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By Elizabeth Pisani
510 words
4 May 1990
Reuters News
(c) 1990 Reuters Limited

JAKARTA, May 3, Reuter - Changes aimed at eliminating long settlement delays for Indonesian stocks will upset small traders but should cheer foreign investors, brokers and officials said.

From this week share certificates, which now come in any denomination, must be re-registered in denominations of 100, 500 and 10,000 and trades will be in lots of 500 or multiples of 500. Transactions of less than 500 shares will go through odd-lot traders at a premium to the last traded price, with at least two brokers registered to deal in each listed company and no more than three companies to be handled by any one broker.

"The government is acutely aware of the politics of this. Don't think they would risk being seen to stick one in the eye of the small investor unless it were vital," a broker said.

When Jakarta's tiny market began to thrive last year, the government, under fire because the system appeared to benefit the rich more than the poor, encouraged small investors.

Small investors came in droves, quickly selling for vast profits tiny share allotments in new listings.

"It was all politics. They (the government) forgot that you have to have a market that works," the broker said.

Brokers were left drowning in paperwork and while clumsy certificate sizes were split or reregistered for each buyer, investors sometimes waited weeks for settlement and were reduced to trading photocopies. "Hardly calculated to strike joy into the heart of a European fund manager," a foreign broker said.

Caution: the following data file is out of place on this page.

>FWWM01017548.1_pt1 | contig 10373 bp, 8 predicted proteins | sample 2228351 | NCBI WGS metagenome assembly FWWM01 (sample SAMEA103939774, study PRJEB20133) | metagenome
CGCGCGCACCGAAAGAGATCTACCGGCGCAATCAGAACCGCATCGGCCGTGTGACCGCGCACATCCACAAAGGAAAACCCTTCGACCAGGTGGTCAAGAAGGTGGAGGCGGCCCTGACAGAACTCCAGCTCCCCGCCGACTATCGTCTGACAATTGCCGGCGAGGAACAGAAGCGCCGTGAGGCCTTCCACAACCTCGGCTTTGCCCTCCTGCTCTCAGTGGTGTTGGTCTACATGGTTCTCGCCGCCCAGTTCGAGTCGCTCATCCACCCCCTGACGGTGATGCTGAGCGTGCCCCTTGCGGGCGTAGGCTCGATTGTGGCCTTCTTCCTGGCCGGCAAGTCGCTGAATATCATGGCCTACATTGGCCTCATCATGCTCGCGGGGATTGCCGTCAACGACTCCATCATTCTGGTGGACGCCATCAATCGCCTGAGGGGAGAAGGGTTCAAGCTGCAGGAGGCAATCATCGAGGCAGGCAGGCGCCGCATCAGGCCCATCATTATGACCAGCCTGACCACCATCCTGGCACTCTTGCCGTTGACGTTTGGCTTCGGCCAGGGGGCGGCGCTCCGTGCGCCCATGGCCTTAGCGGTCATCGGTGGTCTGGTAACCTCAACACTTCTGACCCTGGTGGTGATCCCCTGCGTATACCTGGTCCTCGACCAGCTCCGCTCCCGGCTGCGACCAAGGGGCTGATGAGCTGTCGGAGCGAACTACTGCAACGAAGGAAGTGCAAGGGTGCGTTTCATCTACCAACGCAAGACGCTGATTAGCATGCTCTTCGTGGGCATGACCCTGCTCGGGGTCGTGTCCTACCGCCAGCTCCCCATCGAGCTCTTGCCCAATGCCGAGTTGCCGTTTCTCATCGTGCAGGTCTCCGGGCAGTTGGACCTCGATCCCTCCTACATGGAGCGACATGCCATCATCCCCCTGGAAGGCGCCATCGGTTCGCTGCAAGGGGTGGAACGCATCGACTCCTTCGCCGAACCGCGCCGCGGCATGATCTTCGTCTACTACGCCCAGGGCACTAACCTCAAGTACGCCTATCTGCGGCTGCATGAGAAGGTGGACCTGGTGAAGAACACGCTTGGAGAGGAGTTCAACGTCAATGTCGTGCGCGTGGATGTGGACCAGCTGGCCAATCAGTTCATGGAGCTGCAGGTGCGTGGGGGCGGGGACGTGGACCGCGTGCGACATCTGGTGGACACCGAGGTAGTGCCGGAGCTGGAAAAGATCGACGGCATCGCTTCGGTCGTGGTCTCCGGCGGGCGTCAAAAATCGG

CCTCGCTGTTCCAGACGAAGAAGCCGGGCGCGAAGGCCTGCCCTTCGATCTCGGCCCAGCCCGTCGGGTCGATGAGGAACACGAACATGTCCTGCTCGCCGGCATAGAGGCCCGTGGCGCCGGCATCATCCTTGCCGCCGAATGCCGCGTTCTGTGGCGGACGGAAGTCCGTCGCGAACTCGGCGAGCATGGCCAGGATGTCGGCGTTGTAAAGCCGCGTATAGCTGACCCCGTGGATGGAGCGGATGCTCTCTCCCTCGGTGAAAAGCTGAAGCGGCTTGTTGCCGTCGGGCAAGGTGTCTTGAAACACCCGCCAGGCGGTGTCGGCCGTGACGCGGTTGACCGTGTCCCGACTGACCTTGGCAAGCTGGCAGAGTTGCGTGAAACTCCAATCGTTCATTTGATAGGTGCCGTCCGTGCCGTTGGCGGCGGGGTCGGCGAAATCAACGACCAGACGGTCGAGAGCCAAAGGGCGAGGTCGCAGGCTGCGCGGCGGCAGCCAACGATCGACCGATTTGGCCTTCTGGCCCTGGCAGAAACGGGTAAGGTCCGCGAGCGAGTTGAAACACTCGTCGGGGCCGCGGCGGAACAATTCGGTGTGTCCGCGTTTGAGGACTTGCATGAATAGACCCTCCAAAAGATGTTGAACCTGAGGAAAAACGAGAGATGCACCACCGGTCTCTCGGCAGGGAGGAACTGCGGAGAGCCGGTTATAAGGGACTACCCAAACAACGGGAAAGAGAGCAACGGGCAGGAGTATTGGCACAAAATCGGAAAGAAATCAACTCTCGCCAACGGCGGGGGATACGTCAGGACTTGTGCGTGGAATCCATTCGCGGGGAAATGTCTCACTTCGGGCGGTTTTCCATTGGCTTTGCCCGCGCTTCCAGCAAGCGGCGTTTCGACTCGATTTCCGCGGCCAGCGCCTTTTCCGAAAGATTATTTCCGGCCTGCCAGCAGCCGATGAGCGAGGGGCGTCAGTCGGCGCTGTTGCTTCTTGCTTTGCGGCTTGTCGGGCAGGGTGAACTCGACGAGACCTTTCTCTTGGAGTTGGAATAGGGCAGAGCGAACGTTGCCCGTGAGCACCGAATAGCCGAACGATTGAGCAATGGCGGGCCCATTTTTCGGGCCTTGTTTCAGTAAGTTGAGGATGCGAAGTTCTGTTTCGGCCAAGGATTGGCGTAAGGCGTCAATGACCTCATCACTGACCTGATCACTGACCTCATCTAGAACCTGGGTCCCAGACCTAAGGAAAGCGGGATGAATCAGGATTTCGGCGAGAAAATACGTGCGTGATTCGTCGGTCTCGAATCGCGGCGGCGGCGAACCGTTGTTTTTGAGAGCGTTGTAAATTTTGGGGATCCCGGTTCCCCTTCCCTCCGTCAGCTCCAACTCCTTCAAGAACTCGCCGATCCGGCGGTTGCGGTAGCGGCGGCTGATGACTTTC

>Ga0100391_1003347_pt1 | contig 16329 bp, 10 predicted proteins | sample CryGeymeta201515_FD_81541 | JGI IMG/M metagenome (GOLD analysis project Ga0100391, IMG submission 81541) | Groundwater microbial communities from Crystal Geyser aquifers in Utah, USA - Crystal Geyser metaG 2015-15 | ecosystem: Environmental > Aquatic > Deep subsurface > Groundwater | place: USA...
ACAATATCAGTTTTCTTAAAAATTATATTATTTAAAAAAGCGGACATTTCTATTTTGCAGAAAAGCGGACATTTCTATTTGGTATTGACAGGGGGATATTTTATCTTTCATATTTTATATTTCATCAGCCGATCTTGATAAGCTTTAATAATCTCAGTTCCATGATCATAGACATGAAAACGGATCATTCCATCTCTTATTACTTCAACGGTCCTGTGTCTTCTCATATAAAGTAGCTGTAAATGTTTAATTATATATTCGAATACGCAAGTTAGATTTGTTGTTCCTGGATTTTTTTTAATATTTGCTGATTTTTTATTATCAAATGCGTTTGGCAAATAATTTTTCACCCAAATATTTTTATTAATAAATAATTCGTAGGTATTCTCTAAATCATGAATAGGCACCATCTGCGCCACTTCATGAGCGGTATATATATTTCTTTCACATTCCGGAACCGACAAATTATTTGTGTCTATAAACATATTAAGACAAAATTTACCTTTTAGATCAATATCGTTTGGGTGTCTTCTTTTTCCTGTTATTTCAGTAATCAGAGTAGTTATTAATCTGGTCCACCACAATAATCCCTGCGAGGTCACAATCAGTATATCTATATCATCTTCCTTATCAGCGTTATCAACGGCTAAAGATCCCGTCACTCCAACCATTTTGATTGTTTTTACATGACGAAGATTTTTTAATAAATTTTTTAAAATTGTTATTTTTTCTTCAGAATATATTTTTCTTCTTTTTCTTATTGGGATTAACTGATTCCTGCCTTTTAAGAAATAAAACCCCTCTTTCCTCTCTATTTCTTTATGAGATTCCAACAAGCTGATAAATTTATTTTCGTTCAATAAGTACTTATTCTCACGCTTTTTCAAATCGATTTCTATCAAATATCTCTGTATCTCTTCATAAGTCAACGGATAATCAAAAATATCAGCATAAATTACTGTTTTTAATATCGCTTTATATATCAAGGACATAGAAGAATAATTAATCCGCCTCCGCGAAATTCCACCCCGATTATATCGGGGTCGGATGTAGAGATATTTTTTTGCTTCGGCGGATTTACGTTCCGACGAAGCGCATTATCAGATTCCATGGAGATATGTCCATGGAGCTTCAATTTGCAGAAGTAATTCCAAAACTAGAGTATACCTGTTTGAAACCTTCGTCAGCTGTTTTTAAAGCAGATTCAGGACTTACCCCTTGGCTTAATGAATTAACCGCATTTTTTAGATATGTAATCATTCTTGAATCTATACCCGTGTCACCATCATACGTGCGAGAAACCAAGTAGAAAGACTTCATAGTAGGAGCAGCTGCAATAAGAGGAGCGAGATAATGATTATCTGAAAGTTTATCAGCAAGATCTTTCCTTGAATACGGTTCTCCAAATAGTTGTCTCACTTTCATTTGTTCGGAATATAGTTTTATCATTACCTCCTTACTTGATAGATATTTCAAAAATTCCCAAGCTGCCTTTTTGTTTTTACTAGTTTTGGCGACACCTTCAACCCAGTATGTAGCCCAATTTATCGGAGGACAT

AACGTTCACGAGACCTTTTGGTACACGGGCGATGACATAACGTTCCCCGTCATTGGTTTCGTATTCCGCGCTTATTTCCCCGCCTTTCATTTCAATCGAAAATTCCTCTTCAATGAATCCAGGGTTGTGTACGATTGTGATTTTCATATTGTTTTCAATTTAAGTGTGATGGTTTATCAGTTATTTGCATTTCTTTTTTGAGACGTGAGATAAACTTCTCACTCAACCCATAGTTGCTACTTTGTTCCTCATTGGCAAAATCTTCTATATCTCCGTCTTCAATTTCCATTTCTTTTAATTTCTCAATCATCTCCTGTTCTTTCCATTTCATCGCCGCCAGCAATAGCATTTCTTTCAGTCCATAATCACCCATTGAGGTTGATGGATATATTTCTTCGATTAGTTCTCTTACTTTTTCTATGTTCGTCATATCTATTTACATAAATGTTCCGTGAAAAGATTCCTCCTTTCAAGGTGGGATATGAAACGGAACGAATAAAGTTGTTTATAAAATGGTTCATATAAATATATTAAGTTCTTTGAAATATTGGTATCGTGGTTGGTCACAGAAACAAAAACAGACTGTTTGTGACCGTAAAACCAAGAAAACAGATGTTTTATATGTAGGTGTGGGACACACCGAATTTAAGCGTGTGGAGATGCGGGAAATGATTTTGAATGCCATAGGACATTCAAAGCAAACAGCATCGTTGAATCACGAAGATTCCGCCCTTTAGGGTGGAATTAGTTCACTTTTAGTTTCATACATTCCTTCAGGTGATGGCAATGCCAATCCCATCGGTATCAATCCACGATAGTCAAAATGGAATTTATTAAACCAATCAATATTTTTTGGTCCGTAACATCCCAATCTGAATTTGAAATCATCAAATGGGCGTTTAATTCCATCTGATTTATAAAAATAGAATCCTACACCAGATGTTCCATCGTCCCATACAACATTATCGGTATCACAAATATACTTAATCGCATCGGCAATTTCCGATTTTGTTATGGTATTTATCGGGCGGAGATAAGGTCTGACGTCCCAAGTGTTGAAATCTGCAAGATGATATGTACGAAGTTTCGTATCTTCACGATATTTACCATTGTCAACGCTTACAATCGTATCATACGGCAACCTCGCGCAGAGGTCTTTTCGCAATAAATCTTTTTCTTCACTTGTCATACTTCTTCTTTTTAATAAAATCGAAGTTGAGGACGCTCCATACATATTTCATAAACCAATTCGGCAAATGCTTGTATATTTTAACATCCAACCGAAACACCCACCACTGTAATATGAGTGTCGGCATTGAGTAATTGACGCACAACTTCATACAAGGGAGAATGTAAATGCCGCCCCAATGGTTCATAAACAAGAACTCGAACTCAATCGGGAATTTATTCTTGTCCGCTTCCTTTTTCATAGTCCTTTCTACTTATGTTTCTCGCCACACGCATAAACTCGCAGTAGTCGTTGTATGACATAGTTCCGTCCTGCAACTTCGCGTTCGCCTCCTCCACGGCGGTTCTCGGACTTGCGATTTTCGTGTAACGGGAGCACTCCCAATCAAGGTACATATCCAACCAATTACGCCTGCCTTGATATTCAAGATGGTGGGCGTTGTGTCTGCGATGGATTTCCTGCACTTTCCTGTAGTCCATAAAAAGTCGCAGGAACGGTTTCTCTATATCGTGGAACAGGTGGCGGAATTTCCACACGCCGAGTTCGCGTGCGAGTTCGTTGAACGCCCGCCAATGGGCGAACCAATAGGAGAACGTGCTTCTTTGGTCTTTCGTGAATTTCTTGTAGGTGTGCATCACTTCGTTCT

Now all those little deals will be bundled by odd-lot brokers. Trading will be smoother, photocopies will be illegal, and foreign investors wanting quick, reliable delivery of large blocks of scrip will be better off.

They will also be able to trade blocks of over 10,000 shares at five pct either side of the last traded price.

Previously, large trades unofficially agreed outside trading hours had to be registered at the last traded price.

The new arrangement still refers officially only to trading done while the market is open, although players are expected to continue negotiating large deals outside.

"This is a boon for foreign investors. In fact investors of all hues would not have been interested in this market much longer without a change," another broker said.

But investors trading less than 500 shares will have to pay a premium and sell at a discount of up two pct of the last traded price.

"The government is trying to keep the more emotional, speculative investors out of the market," a broker said. "It's just not healthy having everyone put in for 100 shares and sell on day one."

Trading this week screeched almost to a halt, with most shares having to go back to the registrar to be repackaged.

"I expect volumes will be well down for two or three months," said an official of the capital markets agency, Bapepam. "But after that, just wait and see how smoothly it will go."


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